Morning-after no-dogs breakfast
Even the race organiser, the Mahurangi Cruising Club, misses out on the best thing after the Mahurangi Regatta.
It started small, with the organising clubs sharing the chore of struggling a full-sized barbecue ashore at Scotts Landing, on the morning after the regatta, and setting up under the macrocarpas at the southern end of the beach.
And helping themselves to some of the chairs hired for the orchestra, not yet collected. Opportunism being Mahurangi Action’s byword, the clubs were offered rubbish bags in return for tidying up after more than their own good selves, and returning the chairs to the marquee, at the end of festivities.
From that impromptu contact, communication and cooperation has steadily built, and now the clubs can avail themselves of a brace of barbecues, and any number chairs, and end-to-end tables forming a breakfast production line that would be the envy of Henry Ford hisself. And leaving a particularly savoury taste in the mouth, Lidgard Sails has taken to supplying the makings, and not by halves—last year 12 kilograms of bacon was fried and eaten; this year the legendary sailmaker is sending 16.
At the mid-year Mahurangi Regatta commodores meeting, all participating clubs were invited to add the morning-after breakfast to their Auckland Anniversary weekend programme, but none appear to have done so. Good things do take time, and if all the dozen participated yacht and boating club were to come ashore suddenly come ashore, catering corps could struggle and bring-your-own would have to prevail. But nor is there any danger, this year, of the institution being overwhelmed, with a 10.42 am low tide—a rude reminder that the extension of longitudinally-challenged Scotts Landing wharf is long overdue.
Last year, through a cascading comedy of errors and omissions, the clean-up of the entire Scott Homestead area was left to one person, and took all of one very long day. This year, the Richmond Yacht Club is planning to storm ashore mob-handed for a 15-minute assault on the task, which, thanks to principal regatta sponsor Teak Construction providing ‘10 number 240-litre wheelie bins’, is a fraction of the chore it once was.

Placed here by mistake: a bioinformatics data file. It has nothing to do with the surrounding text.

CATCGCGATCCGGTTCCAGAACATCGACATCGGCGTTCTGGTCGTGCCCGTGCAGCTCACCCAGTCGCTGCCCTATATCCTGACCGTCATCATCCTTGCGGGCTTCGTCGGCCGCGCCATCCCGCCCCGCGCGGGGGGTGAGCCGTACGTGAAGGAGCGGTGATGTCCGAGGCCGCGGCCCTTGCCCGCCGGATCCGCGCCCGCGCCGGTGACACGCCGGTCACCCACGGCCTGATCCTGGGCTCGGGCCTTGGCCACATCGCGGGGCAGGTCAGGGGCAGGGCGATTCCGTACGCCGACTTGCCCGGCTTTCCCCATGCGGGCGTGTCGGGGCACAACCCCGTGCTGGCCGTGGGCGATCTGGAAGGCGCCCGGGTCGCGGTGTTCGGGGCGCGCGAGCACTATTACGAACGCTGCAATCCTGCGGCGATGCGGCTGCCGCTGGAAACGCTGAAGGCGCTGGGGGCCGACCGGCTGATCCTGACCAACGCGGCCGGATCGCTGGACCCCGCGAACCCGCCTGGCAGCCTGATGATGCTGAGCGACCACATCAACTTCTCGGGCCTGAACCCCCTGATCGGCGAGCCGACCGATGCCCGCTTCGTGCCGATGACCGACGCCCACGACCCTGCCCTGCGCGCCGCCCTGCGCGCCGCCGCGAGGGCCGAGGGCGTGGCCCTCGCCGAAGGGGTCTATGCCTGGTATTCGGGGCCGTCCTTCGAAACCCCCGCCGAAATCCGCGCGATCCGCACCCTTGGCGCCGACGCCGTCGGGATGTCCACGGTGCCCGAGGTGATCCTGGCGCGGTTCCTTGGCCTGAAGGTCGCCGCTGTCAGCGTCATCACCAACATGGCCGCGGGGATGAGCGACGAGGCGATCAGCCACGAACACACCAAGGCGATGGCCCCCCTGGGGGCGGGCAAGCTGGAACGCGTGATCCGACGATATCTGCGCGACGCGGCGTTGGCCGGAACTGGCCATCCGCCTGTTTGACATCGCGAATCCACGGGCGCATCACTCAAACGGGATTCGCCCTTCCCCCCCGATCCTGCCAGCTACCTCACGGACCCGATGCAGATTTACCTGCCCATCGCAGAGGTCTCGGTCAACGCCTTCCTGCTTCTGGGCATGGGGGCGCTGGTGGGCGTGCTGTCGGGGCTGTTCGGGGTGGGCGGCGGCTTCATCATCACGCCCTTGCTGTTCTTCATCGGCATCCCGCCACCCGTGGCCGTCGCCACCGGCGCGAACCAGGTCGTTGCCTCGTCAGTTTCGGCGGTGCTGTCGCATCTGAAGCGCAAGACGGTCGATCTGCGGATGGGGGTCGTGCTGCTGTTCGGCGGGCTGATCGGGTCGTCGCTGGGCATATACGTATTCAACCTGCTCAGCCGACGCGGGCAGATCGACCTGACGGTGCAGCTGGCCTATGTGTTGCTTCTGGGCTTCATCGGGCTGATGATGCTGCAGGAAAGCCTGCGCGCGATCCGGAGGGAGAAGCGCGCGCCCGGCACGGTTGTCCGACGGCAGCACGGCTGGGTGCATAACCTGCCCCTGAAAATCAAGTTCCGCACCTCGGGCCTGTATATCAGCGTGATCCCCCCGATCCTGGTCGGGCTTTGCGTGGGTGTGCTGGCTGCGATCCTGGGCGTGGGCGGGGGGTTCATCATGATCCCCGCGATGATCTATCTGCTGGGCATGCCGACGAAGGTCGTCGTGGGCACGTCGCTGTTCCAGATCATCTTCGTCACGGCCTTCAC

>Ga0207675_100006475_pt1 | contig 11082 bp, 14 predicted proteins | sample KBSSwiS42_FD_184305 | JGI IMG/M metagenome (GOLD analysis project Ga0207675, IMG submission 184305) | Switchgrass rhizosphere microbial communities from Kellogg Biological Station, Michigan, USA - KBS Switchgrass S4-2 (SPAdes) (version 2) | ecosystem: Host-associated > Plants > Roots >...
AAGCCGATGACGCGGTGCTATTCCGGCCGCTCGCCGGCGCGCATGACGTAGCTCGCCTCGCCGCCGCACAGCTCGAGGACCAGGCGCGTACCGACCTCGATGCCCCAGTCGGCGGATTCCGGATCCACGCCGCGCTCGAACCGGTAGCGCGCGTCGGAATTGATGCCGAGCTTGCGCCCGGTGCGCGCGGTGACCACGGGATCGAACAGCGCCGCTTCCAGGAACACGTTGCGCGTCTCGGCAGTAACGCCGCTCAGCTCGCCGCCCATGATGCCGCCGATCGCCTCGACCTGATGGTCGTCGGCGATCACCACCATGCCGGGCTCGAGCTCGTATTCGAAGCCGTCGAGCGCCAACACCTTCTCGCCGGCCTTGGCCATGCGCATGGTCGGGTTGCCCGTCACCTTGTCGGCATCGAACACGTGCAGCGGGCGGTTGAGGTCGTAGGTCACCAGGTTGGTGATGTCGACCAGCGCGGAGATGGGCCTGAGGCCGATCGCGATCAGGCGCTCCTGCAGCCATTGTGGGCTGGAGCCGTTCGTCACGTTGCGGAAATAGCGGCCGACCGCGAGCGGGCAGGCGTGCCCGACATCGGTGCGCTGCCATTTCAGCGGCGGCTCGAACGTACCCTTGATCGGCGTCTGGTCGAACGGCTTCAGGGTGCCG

By indulging in serial risk-taking since and including organising the 2004 Mahurangi Regatta Ball, Mahurangi Action might have crashed and burned, such as hit by one too many anthropogenic-global-warming induced extreme weather event, or simply burnt out. But there was always the possibility that the Mahurangi Regatta would turn a corner and find itself on a sustainable course.
Three years into a three-by-three-by-three-year commitment by Teak Construction, that course is looking more and more sustainable, and it is the fierce resolve of the commodore the Mahurangi Cruising Club and secretary of Mahurangi Action to not squander this opportunity.
But aside from being an invitation to the morning-after breakfast—not to mention the pre-breakfast clean-up—to all enthusiasts of the Mahurangi Regatta, there are still significant gaps, with, for example, only one-free-regatta-shuttlebus driver rostered on, on Saturday, between midday and midnight.
Meanwhile, all-comers will be embraced on Sunday morning, with the able-bodied roped in by the respective, after-breakfast, tug o’ war teams, competing for the Richmond cup.
Buon Mahurangi Regatta morning-after breakfast!
Mahurangi Regatta supporters
Browns Bay Boating Club
Bucklands Beach Yacht Club
Classic Yacht Association
Devonport Yacht Club
Gulf Harbour Yacht Club
Mahurangi Cruising Club—host club and race organiser
Mahurangi Oyster Farmers Association
Milford Cruising Club
New World Warkworth
Panmure Yacht and Boating Club
Pine Harbour Cruising Club
Richmond Yacht Club
Royal New Zealand Yacht Squadron
Sandspit Yacht Club
Teak Construction—principal regatta sponsor
Weiti Boating Club